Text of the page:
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Table 1 Controlled investigations on the prophylactic effect of oral calcium drenching on milk fever. Preventive effect calculated as percentage reduction in milk fever incidence among treated cows as compared to controls.

From: Milk Fever Control Principles: A Review

Reference Treatment Preventive effect on milk fever1) (MF incidence in experimentals vs. controls, %) Comments
[92] Calcium chloride gel × 4–10
Around 40 g Ca/dose
86%
(7.7 vs. 53.2)
Average effect obtained in seven separate studies. Occational diarrhoea and loss of appetite
[60] Calcium chloride gel × 3–4
54 g Ca/dose
51%
(22.6 vs. 46.6)
More cases of diarrhoea (17% vs. 10%)
[99] Calcium chloride gel × 4–10
36 g Ca/dose
48%
(25.6 vs. 48.8)
More cases of milk fever > 48 hours after calving among treated cows (12.8% vs. 2.4%)
[82] Calcium chloride + calcium sulphate capsule × 4
46 g Ca/dose
73%
(14.6 vs. 54.8)
No side-effects Administration of capsules eliminates the risk of aspiration
[42] Calcium propionate paste × 4
37 g Ca/dose
42%
(29 vs. 50)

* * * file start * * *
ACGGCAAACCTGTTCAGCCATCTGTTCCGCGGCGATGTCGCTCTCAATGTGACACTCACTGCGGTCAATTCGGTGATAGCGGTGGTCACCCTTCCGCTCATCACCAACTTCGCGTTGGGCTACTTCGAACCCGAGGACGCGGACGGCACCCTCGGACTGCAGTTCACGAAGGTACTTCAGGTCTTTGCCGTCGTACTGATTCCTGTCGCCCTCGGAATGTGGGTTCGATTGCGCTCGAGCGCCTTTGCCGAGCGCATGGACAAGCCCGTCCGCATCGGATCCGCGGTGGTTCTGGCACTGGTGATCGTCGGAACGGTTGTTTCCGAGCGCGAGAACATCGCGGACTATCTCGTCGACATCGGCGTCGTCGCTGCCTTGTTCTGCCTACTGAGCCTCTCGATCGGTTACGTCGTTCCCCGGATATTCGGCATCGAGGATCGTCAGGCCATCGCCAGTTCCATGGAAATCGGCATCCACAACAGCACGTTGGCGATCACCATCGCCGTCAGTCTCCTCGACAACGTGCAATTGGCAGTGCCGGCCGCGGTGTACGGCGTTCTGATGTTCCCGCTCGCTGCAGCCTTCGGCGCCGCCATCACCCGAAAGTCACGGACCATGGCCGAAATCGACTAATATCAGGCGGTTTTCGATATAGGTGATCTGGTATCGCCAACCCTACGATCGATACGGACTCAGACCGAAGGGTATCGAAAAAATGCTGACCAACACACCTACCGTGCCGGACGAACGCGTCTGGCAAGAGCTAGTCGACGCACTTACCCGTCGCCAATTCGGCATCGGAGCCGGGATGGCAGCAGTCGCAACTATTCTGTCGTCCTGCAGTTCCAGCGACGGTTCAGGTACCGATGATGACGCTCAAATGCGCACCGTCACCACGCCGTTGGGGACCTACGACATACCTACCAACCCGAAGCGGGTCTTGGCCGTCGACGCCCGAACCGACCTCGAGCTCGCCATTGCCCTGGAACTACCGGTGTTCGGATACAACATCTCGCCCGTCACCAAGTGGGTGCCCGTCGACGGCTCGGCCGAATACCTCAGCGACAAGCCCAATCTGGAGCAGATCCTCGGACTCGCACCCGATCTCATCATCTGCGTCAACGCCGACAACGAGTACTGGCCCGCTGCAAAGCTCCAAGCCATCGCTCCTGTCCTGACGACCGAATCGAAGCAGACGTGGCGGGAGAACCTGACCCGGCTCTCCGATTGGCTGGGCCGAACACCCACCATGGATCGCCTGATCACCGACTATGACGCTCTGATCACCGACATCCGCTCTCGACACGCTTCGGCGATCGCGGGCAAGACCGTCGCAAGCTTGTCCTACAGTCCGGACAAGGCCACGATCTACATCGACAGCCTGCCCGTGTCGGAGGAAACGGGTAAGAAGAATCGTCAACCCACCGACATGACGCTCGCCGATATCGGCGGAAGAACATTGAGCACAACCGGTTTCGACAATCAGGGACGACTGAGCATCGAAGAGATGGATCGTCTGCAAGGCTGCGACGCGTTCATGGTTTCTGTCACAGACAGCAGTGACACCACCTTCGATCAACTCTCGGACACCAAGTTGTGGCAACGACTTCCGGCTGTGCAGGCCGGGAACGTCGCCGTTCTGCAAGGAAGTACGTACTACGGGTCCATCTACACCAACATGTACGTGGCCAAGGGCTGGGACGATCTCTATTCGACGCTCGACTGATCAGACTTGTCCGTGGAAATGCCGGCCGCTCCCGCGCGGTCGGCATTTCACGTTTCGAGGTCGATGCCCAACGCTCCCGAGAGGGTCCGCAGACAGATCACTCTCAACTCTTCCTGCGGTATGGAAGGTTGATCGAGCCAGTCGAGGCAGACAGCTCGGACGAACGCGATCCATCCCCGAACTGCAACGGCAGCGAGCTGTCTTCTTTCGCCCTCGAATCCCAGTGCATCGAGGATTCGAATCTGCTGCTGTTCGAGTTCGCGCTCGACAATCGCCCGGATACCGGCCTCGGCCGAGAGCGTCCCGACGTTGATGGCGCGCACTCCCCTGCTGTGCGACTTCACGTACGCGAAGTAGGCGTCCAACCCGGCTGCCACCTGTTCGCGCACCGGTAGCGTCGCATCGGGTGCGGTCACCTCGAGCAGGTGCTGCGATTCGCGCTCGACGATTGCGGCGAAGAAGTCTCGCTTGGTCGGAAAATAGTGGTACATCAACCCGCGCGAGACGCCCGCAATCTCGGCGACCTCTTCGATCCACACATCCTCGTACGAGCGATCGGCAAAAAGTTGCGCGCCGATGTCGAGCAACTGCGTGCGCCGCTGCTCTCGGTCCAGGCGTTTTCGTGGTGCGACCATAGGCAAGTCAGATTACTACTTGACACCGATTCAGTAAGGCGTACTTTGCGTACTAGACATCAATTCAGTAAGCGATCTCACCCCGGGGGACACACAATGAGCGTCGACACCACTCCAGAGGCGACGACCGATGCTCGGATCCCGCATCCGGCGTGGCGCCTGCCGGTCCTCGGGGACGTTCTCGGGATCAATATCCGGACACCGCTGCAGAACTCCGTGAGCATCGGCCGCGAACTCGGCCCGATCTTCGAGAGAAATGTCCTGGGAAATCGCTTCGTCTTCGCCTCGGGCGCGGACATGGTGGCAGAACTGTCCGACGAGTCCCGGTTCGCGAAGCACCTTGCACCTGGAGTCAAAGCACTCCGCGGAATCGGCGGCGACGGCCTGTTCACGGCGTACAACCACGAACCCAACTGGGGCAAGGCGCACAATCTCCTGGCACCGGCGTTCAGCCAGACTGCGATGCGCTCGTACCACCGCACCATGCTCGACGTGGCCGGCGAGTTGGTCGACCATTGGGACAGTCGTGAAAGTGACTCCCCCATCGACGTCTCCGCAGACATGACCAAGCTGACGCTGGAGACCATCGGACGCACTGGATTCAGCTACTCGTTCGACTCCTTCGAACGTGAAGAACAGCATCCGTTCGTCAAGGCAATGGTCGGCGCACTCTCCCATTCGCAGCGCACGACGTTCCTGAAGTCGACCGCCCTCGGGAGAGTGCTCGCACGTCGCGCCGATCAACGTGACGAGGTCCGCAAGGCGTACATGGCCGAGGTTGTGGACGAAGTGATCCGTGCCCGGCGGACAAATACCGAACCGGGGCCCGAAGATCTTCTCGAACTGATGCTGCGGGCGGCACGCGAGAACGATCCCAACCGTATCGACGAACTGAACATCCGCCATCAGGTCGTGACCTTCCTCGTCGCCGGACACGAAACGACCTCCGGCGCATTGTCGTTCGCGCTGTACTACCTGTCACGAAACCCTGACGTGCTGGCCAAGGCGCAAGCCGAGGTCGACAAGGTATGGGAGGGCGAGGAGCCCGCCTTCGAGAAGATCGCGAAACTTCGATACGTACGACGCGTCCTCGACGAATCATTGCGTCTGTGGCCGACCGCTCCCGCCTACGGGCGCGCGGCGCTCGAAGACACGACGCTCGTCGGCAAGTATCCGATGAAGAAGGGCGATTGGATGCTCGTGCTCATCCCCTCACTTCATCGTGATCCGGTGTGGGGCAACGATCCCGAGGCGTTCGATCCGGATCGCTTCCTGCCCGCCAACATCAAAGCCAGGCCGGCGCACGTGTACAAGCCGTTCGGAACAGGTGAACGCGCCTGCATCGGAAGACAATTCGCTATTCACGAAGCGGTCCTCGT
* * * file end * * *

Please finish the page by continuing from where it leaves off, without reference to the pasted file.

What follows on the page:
No effect on the incidence of milk fever in herds with low milk fever incidence
[75] Calcium chlorid + tricalcium phosphate gel × 4
54 g Ca/dose
58%
(4.9 vs.11.8)
Significantly fewer cases of displaced abomasums (1.0% vs. 7.8%)
[3] Calcium chloride paste × 4
50 g Ca/dose
67%
(14.3 vs. 42.9)
Increased salivation following administration of the paste.
[2] Calcium chloride paste 1 × 3 + 1/2 × 2
50 or 25 g Ca/dose
70%
(10.0 vs. 33.3)
 
[84] Calcium propionate boli × 6
20 g Ca/dose
Calcium chloride in oil × 4
54 g Ca/dose
30%
(25.3 vs. 36.0)
36%
(23.2 vs. 36.0)
Large number of cows (194 experimental cows and 713 control cows)
  1. 1) Preventive effect = 1 - RR = 1 - (incidence rate of milk fever among experimental cows/incidence rate of milk fever among control cows).